This is the part of Gideon’s story that we tend to hear less about—isn’t it?
It’s no doubt that with Gideon God uses violence to free Israel from oppression, and that Gideon is one of the good guys—but we make both our reading mistakes at once if we conclude that, because Gideon was used by God, everything he did is blessed and he’s a model for us to follow. Far from it, I’m afraid.
As it turns out, Gideon ends up being one of the most disappointing Judges. He's certainly the most overrated.
I’m not saying Gideon gives us nothing to look up to. In Hebrews chapter 11 he is listed along with Moses and David and Daniel and Samson in the “Hall of Faith”—held up as an example of God using people to do great things not by their might but by their faith. The thing is—like Samson after him—Gideon’s on that list mostly despite himself! And that shows us something about the grace and the patience of God.
Time and time again in the book of Judges the people do as they see fit and God has to save them from themselves, and God does it through one of the least of them. Ehud is the unlikely lefty, Deborah the unlikely woman, and Gideon is unlikely because he just might have the weakest faith of them all.
I'm not suggesting we sit here and wag our fingers at Gideon. In fact, most of us can hardly blame him for testing God. Many of us have “laid out fleeces” for God and found God patient with us to reassure us with some kind of sign. The word of a trusted adviser or a sense of peace in prayer. A door opened at the right time or a series of reassurances that we’re walking in step with God. These are good graces of God and we’re thankful.
But let’s not kid ourselves. This isn’t exactly the Bible pumping Gideon’s tires, either. This is the Bible telling us: "See? Look at his faith. Tiny as a mustard seed. And that’s all God needs."
Just to make the message painfully clear, Judges takes us to the army camp of Midian, where we’re later informed there are 120,000 swordsman in Midian’s camp, and 32,000 men in Gideon’s. And this time it is the Lord testing Gideon, saying in verse 2—wait for it—"You have too many men for me to deliver Midian to you." A couple rounds of this and Gideon ends up with 300 soldiers to Midian's 120,000. That's 400 to 1.
(And by the way if you want to talk about the place of war in the Old Testament you’ve at least got to notice how many times it is God sending weakness up against strength).
We see the seeds for this back in the crime scene where we began. It isn’t a crime, in God’s eyes, that on this occasion Gideon struck down these oppressive enemy kings. The Lord had all but ordered it to be done. In the author's presentation the real crime is that after all that, here on the cusp of deliverance and a fresh start in faith, Gideon tries to bargain and puff chests with Zebah and Zalmunnah. He only kills them when they taunt him to be a man. Just look at the words these bully-kings use:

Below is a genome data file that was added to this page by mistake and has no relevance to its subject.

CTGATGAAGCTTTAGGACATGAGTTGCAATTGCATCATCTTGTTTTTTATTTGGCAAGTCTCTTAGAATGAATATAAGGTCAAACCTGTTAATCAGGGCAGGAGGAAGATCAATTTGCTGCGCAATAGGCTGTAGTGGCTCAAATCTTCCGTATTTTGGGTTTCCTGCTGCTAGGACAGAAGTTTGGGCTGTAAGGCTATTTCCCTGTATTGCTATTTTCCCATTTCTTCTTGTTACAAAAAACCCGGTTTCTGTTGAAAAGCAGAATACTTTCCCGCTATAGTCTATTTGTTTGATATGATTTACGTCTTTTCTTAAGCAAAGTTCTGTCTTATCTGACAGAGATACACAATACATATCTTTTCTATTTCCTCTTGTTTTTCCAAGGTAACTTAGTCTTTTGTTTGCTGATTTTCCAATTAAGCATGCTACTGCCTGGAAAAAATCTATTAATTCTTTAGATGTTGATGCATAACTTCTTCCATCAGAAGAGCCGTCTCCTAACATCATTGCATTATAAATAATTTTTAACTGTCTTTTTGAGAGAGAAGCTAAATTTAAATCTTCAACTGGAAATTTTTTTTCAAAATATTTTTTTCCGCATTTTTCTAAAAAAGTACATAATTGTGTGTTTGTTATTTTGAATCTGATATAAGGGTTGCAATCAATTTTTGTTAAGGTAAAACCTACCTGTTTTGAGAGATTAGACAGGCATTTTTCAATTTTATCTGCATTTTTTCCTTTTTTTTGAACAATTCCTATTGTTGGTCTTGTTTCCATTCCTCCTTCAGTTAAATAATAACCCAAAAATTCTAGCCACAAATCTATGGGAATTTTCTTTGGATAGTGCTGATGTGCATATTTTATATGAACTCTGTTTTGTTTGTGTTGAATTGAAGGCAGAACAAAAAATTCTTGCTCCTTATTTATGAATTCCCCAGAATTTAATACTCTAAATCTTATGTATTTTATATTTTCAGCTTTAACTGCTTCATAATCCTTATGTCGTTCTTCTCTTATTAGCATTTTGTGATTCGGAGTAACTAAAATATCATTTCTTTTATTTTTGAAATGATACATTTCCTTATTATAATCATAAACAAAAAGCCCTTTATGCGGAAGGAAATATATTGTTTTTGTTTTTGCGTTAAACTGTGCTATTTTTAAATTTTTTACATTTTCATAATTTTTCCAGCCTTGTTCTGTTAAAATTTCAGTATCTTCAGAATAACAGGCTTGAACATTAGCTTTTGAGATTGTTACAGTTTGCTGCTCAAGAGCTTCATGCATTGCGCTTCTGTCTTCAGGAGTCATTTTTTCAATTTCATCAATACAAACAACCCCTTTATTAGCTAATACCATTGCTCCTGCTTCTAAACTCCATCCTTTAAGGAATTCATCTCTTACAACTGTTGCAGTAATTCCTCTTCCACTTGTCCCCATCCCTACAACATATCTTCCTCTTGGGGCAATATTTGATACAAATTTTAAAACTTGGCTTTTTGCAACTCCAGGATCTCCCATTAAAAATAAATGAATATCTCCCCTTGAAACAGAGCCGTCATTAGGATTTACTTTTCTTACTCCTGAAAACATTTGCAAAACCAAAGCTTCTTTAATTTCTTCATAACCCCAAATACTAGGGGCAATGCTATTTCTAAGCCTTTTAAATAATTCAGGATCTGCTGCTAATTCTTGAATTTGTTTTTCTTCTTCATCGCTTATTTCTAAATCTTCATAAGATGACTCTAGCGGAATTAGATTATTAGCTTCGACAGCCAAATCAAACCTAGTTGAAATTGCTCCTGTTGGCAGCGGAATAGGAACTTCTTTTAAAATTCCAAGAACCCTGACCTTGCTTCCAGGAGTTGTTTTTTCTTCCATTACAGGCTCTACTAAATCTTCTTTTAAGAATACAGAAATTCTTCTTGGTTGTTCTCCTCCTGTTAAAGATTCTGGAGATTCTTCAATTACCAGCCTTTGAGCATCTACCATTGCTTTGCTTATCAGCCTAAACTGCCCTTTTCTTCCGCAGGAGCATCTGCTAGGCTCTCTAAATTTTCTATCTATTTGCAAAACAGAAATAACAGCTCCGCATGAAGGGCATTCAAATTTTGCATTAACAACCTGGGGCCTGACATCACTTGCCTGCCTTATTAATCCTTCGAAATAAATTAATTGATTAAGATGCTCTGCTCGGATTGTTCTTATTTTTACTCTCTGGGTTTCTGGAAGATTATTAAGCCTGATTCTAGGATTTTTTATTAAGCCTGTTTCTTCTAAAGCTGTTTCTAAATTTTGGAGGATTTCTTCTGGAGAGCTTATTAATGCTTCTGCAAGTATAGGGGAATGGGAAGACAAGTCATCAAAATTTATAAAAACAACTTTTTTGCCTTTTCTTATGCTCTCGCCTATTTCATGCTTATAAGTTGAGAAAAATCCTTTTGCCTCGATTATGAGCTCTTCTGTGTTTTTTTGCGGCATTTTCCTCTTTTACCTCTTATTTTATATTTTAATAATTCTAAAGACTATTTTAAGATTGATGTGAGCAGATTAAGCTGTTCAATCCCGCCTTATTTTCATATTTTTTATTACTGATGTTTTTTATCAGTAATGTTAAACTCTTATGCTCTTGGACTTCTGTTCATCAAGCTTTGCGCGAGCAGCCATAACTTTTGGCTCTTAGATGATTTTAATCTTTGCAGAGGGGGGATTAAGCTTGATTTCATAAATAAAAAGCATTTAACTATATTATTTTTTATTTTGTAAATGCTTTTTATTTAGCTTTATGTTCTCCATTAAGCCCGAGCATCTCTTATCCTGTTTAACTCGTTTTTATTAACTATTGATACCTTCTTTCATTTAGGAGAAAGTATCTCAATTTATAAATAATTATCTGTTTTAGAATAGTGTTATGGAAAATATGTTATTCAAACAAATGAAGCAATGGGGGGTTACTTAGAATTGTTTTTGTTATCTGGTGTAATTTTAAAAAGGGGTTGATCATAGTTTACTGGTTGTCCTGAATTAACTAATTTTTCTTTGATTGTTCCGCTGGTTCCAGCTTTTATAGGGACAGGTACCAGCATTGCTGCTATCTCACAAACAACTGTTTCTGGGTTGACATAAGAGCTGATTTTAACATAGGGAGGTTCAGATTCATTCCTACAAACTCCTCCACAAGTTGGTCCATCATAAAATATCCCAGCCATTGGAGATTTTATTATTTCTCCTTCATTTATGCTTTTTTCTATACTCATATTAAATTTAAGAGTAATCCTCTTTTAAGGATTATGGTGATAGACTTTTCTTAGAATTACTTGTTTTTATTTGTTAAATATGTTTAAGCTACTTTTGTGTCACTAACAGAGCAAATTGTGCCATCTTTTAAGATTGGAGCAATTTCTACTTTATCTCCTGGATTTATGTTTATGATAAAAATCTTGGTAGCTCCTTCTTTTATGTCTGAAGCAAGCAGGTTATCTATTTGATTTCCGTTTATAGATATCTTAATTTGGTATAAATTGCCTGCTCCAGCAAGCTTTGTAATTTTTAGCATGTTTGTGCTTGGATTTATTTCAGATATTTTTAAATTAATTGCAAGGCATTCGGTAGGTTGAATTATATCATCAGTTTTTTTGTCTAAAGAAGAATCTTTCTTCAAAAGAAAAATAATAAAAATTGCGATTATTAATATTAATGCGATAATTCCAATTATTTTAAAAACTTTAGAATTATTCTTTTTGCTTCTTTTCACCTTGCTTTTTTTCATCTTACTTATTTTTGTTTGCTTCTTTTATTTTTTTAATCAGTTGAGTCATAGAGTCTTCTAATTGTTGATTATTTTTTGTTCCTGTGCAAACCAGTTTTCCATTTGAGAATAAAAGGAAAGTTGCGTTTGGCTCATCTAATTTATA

"As is the man so is his strength," they say.
Is that a Christian proverb or a threat to Christianity?
Curiously it echoes some of Moses’ last words to Israel, as they sat on the edge of the Promised Land to receive the blessing of his final song. In Deuteronomy 33:25 Moses said: “as are your days, so is your strength.” Not as is the man, but as are your days. What does that mean?
Remember that it was with Moses and the manna that the people had learned to rely on the Lord for what they needed each day, nothing less and nothing more. Remember, too, that Deborah’s song echoes this line: praying for strength that would rise afresh each day like the sun....
In the early aftermath of his obedience of faith we see Gideon falling for an awful parody of Moses' words, taunted to bravado rather than faith; to human powers rather than God's.
So Gideon’s legacy is a divided one. Power and honour and bravado are Gideon’s Delilah. What does it tell us if we give Samson a hard time and are quick to give Gideon a pass? In one sense Gideon is one of the greatest Judges of all since his name—Gideon, Mighty Warrior—would always recall the time God’s army beat 400 to 1 odds, thus redefining what we mean by Mighty.
But Gideon is known by another name as well—Jerub-Baal—which refers to his contention with other gods. It’s a nickname that sticks, I think, because at the end of the day his success has more to do with what he was against than what he was for.
Gideon's story concludes with the implication that oh, they had their forty years of peace—but the land enjoyed it more than the people did. For the people—if I may paraphrase MLK—it is peace in the sense more of the absence of conflict than the presence of the reign of God.
It is pretty common for us Christians to be known more for what we’re against and less for this different kind of life that we’re living for. It is all the rage as Christians to say the sinners prayer and get saved, and live the rest of our lives on our own, as the self-made men and women that our culture asks us and dares us and demands that we be. But if Gideon’s epilogue reveals to us anything it is that, left to ourselves, we might coast along for decades on a half-peace rather than lean into the daily grace of life in a God-guided Christian community.